Sunday, February 28, 2010

Cat Stats for February 2010

I took in 38 cats to be fixed in February.

Numbers By sex:

24 males. 12 Females. 2 of the females were pregnant. One was in heat. One prev. neutered male.

Numbers by temperament:

20 were feral. 18 were tame.

Numbers by County:

12 came from Benton County. 26 were from Linn.

Numbers by City:

3 from Adair. 3 from Corvallis. 6 from rural Benton. 26 from Albany.

Rehomed one of the three Corvallis cats (Cassiopia. from homeless camp, have the other two here, Peter and James, awaiting placement.
All three Adair cats were rehomed. One, Big Ben, awaits placement, is in foster in Portland. Three of the Albany cats were rehomed by caretaker of colony, after they were fixed. Another Albany cat from trailer park colony is here, getting eye treatment. His ultimate fate unknown, likely will have to return.

Total rehomed or in foster of the 38 fixed
as a result of getting caught and fixed: 9

And one, Crusty, the inflamed eye abandoned trailer park male in limbo.

I have begun keeping records on out of pocket expenses paid for rescued cats and cats I take in at vet clinics.

In January, although I have not reviewed all records, I paid $76.69 for a long term antibiotic injection for one of the Venell seed cats with a severe urinary tract infection. The vet had called, stating it was medically necessary.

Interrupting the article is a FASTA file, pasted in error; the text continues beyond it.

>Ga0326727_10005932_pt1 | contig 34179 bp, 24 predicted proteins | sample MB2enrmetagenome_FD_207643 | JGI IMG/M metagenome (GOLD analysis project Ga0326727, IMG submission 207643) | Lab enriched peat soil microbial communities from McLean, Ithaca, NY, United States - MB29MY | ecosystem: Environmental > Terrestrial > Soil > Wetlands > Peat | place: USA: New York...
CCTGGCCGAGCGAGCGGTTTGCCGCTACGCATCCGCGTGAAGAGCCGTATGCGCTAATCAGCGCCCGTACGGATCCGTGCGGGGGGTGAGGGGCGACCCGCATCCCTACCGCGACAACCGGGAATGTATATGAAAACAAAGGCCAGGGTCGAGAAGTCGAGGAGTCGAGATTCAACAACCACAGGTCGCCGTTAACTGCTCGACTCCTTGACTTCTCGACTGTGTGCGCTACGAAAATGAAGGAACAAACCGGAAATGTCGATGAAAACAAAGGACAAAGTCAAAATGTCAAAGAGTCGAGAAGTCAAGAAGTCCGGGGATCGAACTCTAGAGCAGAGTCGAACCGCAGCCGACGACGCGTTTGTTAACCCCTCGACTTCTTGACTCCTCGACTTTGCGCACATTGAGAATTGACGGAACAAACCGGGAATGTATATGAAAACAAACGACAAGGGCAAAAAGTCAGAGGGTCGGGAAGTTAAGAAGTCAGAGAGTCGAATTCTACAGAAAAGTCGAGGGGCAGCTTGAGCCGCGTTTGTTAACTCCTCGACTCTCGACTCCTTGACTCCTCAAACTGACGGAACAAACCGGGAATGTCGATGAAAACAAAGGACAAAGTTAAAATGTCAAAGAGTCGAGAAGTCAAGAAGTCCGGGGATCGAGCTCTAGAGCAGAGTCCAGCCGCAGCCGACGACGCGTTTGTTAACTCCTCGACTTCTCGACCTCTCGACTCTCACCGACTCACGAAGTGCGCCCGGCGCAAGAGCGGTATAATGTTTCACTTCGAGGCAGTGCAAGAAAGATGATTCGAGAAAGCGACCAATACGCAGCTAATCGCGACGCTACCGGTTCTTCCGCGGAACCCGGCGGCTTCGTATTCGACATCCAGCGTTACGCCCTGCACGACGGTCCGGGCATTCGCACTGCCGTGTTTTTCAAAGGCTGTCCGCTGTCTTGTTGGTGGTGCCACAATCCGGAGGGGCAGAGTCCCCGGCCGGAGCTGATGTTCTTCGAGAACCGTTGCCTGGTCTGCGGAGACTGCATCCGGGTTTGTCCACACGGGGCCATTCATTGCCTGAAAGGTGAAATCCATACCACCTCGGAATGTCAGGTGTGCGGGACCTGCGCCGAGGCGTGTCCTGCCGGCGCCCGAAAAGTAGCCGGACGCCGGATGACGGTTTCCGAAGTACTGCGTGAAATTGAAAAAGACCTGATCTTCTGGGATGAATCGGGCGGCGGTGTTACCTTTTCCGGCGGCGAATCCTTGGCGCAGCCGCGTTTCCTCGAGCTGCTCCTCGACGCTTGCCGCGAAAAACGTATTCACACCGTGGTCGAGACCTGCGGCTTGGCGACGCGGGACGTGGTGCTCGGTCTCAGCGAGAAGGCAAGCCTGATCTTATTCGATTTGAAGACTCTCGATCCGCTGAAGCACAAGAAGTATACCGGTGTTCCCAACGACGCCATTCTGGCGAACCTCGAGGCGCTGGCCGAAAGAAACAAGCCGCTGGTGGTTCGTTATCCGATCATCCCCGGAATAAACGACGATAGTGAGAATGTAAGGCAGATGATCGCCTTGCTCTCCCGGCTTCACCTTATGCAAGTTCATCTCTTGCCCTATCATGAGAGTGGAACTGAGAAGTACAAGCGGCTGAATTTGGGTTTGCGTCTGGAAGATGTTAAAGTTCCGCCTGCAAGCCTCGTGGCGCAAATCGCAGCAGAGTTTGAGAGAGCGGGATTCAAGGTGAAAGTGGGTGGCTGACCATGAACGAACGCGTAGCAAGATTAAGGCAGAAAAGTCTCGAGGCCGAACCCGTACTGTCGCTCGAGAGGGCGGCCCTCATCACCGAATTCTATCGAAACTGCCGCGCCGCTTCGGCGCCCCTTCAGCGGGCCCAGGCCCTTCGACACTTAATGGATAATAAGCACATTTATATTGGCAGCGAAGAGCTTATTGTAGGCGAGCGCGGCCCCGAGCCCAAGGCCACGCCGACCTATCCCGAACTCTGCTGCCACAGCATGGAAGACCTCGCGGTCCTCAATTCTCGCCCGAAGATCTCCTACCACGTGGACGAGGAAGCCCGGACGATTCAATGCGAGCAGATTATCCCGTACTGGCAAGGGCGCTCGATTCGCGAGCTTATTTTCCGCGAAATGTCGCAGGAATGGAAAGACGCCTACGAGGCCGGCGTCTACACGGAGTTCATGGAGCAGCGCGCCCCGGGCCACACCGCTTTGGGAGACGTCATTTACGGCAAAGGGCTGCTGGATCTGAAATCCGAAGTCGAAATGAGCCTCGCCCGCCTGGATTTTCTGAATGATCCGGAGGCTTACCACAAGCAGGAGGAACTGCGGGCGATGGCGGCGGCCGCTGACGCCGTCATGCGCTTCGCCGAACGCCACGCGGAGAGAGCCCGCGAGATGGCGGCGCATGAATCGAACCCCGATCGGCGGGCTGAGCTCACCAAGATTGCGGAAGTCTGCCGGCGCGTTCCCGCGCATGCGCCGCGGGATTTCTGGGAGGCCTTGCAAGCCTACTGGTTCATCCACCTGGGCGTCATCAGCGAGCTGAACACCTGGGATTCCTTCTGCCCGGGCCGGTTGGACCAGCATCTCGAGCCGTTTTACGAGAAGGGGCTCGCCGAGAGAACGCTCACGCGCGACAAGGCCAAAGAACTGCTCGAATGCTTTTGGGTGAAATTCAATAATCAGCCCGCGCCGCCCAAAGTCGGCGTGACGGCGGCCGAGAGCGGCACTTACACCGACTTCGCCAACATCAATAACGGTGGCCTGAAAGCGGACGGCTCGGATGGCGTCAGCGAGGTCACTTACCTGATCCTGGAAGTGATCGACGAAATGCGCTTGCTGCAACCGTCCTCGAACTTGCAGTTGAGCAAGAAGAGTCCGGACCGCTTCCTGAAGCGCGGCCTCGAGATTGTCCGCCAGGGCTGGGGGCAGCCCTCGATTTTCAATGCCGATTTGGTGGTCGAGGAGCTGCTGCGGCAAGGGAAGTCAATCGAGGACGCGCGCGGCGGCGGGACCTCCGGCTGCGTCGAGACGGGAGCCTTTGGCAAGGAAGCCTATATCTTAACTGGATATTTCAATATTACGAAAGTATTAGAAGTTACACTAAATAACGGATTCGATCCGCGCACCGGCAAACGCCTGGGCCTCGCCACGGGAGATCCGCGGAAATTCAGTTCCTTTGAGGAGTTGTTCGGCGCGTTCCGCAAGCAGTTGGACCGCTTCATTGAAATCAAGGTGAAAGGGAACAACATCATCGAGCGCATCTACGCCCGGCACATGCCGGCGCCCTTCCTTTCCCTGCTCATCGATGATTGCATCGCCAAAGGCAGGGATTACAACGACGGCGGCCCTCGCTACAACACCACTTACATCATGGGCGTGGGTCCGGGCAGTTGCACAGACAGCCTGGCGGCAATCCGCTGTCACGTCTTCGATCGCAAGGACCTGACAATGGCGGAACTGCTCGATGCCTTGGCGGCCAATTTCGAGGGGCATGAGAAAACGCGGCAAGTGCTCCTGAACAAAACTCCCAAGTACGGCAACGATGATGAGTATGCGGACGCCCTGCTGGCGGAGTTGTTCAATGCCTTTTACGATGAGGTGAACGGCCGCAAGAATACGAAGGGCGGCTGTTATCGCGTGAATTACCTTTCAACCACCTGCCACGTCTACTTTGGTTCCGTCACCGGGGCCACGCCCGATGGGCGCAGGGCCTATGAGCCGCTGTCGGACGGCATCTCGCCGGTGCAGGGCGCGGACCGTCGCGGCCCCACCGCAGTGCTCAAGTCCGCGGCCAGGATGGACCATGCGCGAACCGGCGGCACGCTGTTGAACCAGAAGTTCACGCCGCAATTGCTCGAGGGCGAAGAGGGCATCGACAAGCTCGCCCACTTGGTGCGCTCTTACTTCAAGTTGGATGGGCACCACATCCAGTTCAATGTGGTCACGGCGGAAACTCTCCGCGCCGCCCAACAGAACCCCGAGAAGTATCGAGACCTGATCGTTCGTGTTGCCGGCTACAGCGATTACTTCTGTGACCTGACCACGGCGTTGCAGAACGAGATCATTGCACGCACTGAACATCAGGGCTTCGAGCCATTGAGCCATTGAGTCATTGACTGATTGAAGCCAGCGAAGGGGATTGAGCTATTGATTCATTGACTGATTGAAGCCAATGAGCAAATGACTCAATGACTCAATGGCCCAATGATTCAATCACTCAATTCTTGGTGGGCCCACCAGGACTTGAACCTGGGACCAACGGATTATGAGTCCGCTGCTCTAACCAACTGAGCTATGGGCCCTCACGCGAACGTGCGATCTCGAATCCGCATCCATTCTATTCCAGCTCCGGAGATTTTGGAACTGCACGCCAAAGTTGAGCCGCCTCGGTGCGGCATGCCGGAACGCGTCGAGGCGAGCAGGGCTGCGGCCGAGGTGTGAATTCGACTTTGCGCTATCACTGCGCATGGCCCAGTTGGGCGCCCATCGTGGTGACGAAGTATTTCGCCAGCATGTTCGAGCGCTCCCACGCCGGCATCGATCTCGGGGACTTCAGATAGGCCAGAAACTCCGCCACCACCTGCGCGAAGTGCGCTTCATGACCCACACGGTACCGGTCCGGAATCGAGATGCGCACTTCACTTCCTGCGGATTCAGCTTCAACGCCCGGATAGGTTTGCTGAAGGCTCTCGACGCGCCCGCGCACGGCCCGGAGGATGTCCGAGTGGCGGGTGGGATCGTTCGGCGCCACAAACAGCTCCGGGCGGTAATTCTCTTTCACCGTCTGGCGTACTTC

I also paid out $31.98 for two tubes of Profender back of neck dewormer to treat two rescued cats here I cannot handle easily enough to pill.

In February, although I have not reviewed all records, I paid out $39.84 for accurax earmite treatment and ear cleaning for Peter and James, the two homeless camp teen feral boys, who were severely infested and $12.28 on Cassie, the homeless camp tame female teen, for a rabies vaccine.

I also paid $19.00 for antibiotic eyedrops to treat Crusty, the white trailer park abandoned male with inflamed eyes.

A donation from the man who adopted Cassie paid back the amount I paid for her rabies vaccine, but was not quite enough to cover a distemper vaccine ($5), worming ($5), flea and earmite treatment ($10) that I also gave her. Her spay, $49, had to be covered entirely by Poppa Inc.

A donation by the trailer park caregiver covered the eye drops for Crusty and she added some beyond that to the gift card account at the vet clinic which helps cover such costs, if there is anything in the account. I rarely have donations in that gift card account, unfortunately.

Financial problems arise for me when cats I take in for people, to merely be fixed, turn up with expensive health issues that cannot be overlooked. Most caregivers will contribute nothing.

The other challenge for me is maintenance costs on rescued cats here, while they await homes. This includes cat litter, cat food, shots, worming, flea and earmite treatment, etc. and takes up most of my own money and time. I do not routinely get any donations of cat food or litter to help me maintain the rescued cats here.